Business leaders don’t like process exceptions, because they’re inefficient and require a lot of special intervention to resolve.
They also don’t like to discontinue old product designs that still have a few customers, because these orders help them make their sales targets and avoid customer issues. That makes sense, right?
Maybe not as much sense as you think.
I met recently with a large Italian systems integrator who was frustrated with a board OEM supplier, because repeated delivery delays were straining relationships with a large customer—a prominent defense contractor.
After many months of back-and-forth scheduling of a concrete delivery date with the OEM supplier’s inside-sales team, the integrator managed to establish a direct link with the plant manager for special routine status updates on open orders.
In this case, the OEM’s plant manager will spend at least a few hours per week (5 percent of work time) for the next several months, paying special attention to these orders that represent a small fraction of annual revenue.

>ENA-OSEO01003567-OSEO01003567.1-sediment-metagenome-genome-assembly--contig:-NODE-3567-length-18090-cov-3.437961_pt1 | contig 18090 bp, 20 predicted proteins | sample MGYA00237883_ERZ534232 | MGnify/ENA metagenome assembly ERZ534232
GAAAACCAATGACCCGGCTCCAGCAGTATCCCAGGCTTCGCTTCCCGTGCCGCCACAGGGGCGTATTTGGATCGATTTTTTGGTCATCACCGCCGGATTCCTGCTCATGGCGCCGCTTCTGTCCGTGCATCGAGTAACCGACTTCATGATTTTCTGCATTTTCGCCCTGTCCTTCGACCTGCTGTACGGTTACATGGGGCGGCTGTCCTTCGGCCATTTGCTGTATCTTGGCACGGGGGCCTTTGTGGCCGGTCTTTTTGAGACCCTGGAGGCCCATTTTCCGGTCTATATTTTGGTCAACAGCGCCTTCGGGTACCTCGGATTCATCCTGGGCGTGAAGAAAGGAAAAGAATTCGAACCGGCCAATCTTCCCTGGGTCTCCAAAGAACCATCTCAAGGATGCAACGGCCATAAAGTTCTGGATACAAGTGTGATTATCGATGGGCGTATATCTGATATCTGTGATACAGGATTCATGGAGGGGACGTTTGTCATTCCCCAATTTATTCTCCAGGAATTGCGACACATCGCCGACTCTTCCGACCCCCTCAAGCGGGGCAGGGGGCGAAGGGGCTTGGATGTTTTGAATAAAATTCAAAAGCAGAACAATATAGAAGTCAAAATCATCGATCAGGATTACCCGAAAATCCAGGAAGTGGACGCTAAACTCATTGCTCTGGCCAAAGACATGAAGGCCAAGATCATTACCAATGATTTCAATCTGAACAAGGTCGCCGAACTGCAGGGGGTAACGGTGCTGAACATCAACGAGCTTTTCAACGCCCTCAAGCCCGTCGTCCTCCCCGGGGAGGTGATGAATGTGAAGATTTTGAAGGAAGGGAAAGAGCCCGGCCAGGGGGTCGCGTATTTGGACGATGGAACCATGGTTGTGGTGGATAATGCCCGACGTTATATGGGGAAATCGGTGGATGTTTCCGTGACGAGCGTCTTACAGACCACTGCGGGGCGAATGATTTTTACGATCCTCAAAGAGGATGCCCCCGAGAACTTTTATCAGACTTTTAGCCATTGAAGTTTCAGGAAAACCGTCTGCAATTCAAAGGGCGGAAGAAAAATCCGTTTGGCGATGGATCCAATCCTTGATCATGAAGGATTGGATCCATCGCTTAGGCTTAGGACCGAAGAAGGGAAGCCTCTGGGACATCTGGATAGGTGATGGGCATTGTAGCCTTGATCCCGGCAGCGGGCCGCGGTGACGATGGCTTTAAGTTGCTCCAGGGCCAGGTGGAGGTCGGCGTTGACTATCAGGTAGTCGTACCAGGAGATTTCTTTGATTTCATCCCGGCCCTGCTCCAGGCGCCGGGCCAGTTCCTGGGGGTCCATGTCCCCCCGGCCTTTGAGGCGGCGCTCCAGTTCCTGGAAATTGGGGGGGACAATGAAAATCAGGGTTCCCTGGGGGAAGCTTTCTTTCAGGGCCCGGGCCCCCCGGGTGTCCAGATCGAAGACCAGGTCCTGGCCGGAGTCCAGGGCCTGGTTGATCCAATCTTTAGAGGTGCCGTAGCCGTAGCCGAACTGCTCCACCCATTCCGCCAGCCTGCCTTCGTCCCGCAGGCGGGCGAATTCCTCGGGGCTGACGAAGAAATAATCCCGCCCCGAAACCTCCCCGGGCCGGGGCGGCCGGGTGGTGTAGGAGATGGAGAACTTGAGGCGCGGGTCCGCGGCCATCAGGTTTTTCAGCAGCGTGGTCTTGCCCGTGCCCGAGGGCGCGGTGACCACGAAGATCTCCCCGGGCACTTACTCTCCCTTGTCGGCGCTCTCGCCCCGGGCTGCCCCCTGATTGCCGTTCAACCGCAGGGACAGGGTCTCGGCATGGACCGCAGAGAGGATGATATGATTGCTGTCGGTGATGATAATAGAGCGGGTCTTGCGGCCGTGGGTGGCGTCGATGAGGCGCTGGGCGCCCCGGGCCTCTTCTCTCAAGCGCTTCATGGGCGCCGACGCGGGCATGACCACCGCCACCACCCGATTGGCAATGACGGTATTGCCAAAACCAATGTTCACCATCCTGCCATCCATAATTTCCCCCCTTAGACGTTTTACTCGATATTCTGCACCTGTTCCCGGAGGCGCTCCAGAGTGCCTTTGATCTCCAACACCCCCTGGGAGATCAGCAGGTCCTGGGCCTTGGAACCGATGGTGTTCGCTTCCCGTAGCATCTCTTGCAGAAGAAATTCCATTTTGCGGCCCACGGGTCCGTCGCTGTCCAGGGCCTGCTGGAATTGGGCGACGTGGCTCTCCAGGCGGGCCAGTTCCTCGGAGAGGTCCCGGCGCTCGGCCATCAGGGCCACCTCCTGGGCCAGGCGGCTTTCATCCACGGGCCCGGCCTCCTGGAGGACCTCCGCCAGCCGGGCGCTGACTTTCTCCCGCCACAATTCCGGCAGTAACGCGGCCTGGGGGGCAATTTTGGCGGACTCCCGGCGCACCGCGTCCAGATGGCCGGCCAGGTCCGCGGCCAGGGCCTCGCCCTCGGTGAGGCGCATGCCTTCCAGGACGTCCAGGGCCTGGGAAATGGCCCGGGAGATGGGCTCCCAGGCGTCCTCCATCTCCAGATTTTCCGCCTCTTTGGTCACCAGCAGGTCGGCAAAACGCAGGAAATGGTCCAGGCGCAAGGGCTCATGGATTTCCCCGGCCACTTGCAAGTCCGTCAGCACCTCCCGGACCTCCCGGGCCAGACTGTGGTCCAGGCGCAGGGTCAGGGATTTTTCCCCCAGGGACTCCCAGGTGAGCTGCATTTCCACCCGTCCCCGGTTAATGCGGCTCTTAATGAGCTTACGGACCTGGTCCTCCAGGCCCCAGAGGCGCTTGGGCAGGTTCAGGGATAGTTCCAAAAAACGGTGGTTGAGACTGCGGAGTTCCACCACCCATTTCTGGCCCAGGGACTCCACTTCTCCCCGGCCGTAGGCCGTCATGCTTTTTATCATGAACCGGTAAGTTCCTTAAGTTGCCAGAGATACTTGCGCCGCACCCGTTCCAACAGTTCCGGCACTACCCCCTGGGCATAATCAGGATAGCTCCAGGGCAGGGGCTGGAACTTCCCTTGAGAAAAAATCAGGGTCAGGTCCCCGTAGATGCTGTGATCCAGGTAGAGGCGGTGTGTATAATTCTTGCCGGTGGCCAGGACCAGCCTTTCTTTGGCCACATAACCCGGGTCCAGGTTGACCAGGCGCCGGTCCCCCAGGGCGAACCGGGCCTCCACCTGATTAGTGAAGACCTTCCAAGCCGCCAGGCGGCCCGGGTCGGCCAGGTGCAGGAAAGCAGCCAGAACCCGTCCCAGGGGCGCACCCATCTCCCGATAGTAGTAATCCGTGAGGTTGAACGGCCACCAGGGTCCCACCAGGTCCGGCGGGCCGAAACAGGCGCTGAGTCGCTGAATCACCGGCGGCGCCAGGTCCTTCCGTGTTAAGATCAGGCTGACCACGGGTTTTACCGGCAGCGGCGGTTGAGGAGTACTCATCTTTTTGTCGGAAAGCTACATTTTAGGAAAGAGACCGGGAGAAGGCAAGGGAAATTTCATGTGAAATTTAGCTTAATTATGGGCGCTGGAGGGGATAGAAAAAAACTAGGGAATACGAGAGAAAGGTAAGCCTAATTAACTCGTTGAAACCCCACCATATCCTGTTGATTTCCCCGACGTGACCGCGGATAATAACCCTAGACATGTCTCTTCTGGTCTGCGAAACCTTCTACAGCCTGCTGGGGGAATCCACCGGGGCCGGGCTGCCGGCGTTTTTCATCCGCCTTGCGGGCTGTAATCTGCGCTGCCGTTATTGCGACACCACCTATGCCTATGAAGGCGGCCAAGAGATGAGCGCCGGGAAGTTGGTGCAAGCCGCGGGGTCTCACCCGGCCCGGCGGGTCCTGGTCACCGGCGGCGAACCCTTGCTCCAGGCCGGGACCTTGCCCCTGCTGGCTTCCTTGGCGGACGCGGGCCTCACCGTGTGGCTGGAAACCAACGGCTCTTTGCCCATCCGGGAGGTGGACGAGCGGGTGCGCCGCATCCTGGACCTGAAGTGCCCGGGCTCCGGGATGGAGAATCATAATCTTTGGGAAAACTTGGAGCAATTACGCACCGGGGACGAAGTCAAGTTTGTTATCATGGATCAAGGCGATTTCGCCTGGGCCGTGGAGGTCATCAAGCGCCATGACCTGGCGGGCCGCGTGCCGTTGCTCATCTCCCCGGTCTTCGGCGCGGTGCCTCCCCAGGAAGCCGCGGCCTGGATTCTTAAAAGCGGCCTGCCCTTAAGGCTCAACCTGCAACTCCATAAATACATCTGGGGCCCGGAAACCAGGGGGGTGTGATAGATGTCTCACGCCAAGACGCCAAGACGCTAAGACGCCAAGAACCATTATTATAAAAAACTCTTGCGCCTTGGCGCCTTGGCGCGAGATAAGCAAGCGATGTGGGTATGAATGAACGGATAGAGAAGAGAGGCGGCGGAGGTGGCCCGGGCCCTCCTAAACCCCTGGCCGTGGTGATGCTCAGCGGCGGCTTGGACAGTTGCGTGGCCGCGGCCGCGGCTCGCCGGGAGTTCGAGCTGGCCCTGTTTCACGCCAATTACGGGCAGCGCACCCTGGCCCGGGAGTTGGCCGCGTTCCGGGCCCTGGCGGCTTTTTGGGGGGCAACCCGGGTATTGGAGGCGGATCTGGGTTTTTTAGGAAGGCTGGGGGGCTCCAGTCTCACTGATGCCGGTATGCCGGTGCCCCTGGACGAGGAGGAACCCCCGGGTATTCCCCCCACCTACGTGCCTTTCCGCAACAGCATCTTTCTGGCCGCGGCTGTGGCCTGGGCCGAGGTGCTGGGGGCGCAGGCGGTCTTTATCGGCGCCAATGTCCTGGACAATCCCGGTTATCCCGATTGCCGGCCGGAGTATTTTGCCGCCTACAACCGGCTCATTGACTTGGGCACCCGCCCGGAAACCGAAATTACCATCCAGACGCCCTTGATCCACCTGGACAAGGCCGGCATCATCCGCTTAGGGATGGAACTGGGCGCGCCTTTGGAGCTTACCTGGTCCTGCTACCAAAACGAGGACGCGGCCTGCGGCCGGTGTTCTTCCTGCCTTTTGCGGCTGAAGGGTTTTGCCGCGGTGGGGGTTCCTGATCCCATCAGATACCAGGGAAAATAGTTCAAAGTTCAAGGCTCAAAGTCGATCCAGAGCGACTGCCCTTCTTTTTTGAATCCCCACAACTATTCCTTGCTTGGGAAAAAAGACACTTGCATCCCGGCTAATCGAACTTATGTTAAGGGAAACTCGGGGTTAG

Countless issues never escalate to management. In these cases, the customer stews in dissatisfaction, and all the while, customer-facing and OPS teams give special treatment to resolve customer delivery issues. This happens all the time in our industry.
Conservatively, 25 percent of overhead efforts are exhausted on less than 4 percent of sales revenue. Most of these sales are old designs. This is why OEMs cannot make money on old designs—even if they increase their prices.
But how can GDCA make money on old designs, when OEMs can’t?
The answer is simple: GDCA is set up to provide sustainment services, which is completely different from product development and innovation. This means routine sustainment activities, which are business-as-usual for GDCA, are business exceptions for OEMs.
We specialize in keeping customers of old designs happy.
It takes a specialized supply chain for everyone to succeed, and everyone on our GDCA team has dedicated their careers to being the best at sustainment—so board OEMs can focus on being the best at what they do: product innovation.